St. Catherine of Bologna, Patron Saint of the Arts

St. Catherine of Bologna, Patron Saint of the Arts

Arts & Faith

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The intersection of faith and arts can lead to some surprising destinations. How about finding the trendy art vibe of Soho in a small parish center in New Jersey? 

St. Catherine of Bologna Arts Association of Ringwood, New Jersey holds an annual photo, art, and poetry exhibition called “A Little Bit of Soho in Ringwood.” 

The exhibition, held each year on the weekend nearest St. Catherine’s March 9th feast day, features hundreds of artists and draws thousands of visitors. This year, on the 600th anniversary of the birth of St. Catherine, the theme was “Celebrating the Light That We Are.”

You can view the winning entries here.

Jarius’ Daughter by John Dunic, winner of the Spiritual Award.

Peruvian Woman II, by Wanda Pawlowska, 1st place winner of People in Photography.

A fifteenth-century cloistered nun who lived and died in relative obscurity doesn’t seem the most obvious choice to be Patron Saint of Artists. Yet a closer look at the life of St. Catherine of Bologna shows that she is indeed a saint worthy to intercede for and inspire artists. Her creative spirit, talents, visions, and struggle with doubts make her a saint even modern-day artists can relate to.

St. Catherine was born on Sept. 8, 1413, in Bologna, Italy to an aristocratic family. Her father, a diplomat to the Marquis of Ferrara, sent her to court when she was 11 to be a companion to the Marquis’ daughter, Princess Margarita. At the time, the city of Ferrara was becoming a cultural center, and so the young girls had an excellent education in music, literature, painting, and dancing. Catherine particularly excelled at miniature painting, Latin, and the viola.

When Margarita became engaged, she wanted Catherine to remain her companion, but Catherine felt called to the religious life. At 14, she became a Franciscan Tertiary, an order of lay women who followed the ways of St. Francis. A few years later, dissension in the community led Catherine and others to join the Poor Clares, a contemplative order founded by St. Francis and St. Clare of Assisi.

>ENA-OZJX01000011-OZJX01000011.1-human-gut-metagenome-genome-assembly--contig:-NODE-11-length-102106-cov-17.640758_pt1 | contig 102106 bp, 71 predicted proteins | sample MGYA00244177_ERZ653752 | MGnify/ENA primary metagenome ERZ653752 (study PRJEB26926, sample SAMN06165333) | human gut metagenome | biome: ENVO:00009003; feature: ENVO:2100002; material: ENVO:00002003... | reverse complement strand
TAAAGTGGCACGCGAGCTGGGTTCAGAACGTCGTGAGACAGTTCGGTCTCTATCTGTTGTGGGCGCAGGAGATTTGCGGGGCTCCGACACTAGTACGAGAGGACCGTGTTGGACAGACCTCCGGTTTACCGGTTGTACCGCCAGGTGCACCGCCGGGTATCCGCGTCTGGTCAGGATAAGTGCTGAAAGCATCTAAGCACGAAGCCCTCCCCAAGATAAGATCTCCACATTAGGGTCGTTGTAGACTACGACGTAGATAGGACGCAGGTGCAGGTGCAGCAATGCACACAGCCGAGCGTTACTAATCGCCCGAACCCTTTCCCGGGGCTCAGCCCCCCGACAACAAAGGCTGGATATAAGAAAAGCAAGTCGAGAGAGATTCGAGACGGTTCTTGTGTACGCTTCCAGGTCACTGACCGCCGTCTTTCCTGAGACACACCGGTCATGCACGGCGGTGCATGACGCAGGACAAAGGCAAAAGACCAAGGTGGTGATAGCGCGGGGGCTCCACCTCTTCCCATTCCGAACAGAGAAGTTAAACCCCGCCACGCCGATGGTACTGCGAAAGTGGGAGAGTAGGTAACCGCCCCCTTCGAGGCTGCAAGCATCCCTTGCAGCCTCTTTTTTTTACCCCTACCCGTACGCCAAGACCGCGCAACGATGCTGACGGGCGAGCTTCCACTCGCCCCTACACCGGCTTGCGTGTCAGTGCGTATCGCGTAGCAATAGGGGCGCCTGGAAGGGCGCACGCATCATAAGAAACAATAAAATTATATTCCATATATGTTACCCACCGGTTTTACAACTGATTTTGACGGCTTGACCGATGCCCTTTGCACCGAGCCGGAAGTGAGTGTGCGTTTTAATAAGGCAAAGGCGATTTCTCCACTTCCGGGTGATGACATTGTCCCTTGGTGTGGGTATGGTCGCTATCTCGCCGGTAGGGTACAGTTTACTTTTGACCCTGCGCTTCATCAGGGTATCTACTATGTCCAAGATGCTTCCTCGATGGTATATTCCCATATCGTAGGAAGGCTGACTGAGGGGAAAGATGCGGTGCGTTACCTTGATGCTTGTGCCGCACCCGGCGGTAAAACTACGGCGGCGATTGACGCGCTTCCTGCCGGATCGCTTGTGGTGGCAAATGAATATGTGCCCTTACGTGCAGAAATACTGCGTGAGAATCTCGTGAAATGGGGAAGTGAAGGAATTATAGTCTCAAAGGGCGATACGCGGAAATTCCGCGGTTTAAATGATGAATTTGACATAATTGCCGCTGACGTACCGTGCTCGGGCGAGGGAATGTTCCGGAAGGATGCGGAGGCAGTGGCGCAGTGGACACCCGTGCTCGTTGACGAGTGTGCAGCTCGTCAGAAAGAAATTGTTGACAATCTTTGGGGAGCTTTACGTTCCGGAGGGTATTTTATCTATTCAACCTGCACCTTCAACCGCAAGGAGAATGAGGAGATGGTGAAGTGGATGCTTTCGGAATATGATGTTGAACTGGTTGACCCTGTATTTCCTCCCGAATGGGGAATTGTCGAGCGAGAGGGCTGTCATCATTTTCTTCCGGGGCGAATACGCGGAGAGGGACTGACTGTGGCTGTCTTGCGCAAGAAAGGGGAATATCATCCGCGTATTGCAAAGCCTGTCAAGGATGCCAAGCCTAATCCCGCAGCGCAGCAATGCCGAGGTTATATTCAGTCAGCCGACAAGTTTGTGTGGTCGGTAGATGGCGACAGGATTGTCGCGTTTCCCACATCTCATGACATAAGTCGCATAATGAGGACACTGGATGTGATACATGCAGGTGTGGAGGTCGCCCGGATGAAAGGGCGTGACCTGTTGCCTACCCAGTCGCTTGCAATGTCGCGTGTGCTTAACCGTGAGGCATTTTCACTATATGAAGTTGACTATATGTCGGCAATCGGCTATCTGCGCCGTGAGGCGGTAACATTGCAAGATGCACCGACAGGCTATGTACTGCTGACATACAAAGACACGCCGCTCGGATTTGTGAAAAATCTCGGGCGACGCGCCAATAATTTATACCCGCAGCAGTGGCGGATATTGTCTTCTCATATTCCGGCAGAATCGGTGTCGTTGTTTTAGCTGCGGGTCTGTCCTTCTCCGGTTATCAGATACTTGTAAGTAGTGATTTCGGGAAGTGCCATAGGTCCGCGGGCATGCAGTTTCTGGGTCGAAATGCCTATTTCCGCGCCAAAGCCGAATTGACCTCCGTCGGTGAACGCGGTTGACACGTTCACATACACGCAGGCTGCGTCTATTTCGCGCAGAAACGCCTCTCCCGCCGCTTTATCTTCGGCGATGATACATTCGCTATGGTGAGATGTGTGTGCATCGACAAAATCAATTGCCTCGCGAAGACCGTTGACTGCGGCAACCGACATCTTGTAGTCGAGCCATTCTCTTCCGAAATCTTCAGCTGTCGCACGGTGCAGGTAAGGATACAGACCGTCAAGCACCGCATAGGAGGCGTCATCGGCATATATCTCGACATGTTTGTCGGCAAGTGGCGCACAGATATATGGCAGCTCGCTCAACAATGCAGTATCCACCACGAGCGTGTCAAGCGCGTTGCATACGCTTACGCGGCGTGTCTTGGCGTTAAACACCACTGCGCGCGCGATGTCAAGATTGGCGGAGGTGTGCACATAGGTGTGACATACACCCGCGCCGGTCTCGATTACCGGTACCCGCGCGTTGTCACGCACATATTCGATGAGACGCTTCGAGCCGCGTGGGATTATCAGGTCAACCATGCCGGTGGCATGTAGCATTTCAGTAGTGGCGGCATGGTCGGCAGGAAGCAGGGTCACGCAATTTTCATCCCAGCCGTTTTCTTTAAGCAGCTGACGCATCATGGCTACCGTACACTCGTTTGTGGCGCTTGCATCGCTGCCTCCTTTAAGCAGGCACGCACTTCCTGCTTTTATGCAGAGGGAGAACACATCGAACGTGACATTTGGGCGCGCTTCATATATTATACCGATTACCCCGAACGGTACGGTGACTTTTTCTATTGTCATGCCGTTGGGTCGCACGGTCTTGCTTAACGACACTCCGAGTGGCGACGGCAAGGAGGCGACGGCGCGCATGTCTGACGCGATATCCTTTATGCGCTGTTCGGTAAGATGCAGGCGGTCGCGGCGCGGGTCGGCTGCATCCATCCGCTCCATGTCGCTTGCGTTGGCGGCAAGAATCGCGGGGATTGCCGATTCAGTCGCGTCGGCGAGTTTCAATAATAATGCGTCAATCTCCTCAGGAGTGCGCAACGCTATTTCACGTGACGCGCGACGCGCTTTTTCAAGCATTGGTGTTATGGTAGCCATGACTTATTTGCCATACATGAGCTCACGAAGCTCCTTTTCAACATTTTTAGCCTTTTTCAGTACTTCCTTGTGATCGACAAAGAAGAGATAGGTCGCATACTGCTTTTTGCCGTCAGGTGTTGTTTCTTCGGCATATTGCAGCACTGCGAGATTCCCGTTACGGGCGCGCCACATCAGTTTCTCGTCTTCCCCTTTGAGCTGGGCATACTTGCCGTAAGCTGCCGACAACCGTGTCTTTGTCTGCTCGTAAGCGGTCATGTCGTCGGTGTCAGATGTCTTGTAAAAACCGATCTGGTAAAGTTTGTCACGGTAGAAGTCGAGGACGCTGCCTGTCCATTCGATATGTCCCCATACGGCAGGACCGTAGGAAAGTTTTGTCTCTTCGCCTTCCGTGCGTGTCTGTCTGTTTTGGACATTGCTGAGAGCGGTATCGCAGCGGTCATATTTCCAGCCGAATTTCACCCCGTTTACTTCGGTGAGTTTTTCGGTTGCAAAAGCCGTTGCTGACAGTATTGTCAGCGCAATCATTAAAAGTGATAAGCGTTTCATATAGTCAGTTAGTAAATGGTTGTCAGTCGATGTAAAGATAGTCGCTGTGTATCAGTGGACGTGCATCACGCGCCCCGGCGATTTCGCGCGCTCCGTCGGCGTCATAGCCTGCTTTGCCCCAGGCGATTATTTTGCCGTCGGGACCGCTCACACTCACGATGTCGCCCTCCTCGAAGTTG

In spite of her aristocratic background and education, Catherine willingly served in the more humble roles at the convent, including laundress, baker, and caretaker to the animals. Late in her life, she obediently left her beloved Ferrara monastery to form a new convent in Bologna, where she served as abbess despite her desire for a less prominent role.

She continued in her artistic pursuits, playing the viola (even on her deathbed), painting religious pictures (her painting of St. Ursula hangs today in a gallery in Venice), copying out and illuminating her breviary (once belonging to Pius IX and now on display at Oxford), and writing spiritual guides and poetry.

Scholars and religious have shown a renewed interest in the guide she wrote for novices, The Seven Spiritual Weapons. One of the “weapons” she describes in that treatise might inspire Catholic artists today: in exhorting her sisters to trust in God, she tells them, “to believe that alone we will never be able to do something truly good.”

Throughout her life St. Catherine experienced mystical visions, which she documented in her treatise. She wrote that she had the ecstatic experience of having the baby Jesus placed in her arms by the Blessed Mother. She was also tormented by visions of the devil, but she was able to overcome these after many years of prayer.

At age 49, she became gravely ill and died a few months later. As was the custom of the Poor Clares, she was buried without a coffin. She was exhumed 18 days later after visitors noticed a sweet smell coming from her grave and some experienced miracles. Her body was found to be flexible and uncorrupted. Six hundred years later, her body remains intact. Her skin has blackened from exposure to oil lamps and soot, but still she sits, clothed in her nun’s robes, on a golden throne behind a glass case in the Church of the Saint in Bologna, resplendent in death as she would never have wanted to be in life.

She was canonized in 1712 and her feast day is March 9.

Pope Benedict spoke eloquently of this humble saint: 

“From the distance of so many centuries she is still very modern and speaks to our lives. She, like us, suffered temptations, she suffered the temptations of disbelief, of sensuality, of a difficult spiritual struggle. She felt forsaken by God, she found herself in the darkness of faith. Yet in all these situations she was always holding the Lord’s hand, she did not leave him, she did not abandon him. And walking hand in hand with the Lord, she walked on the right path and found the way of light.”

Photo courtesy of St. Catherine of Bologna Catholic Parish in Ringwood, NJ.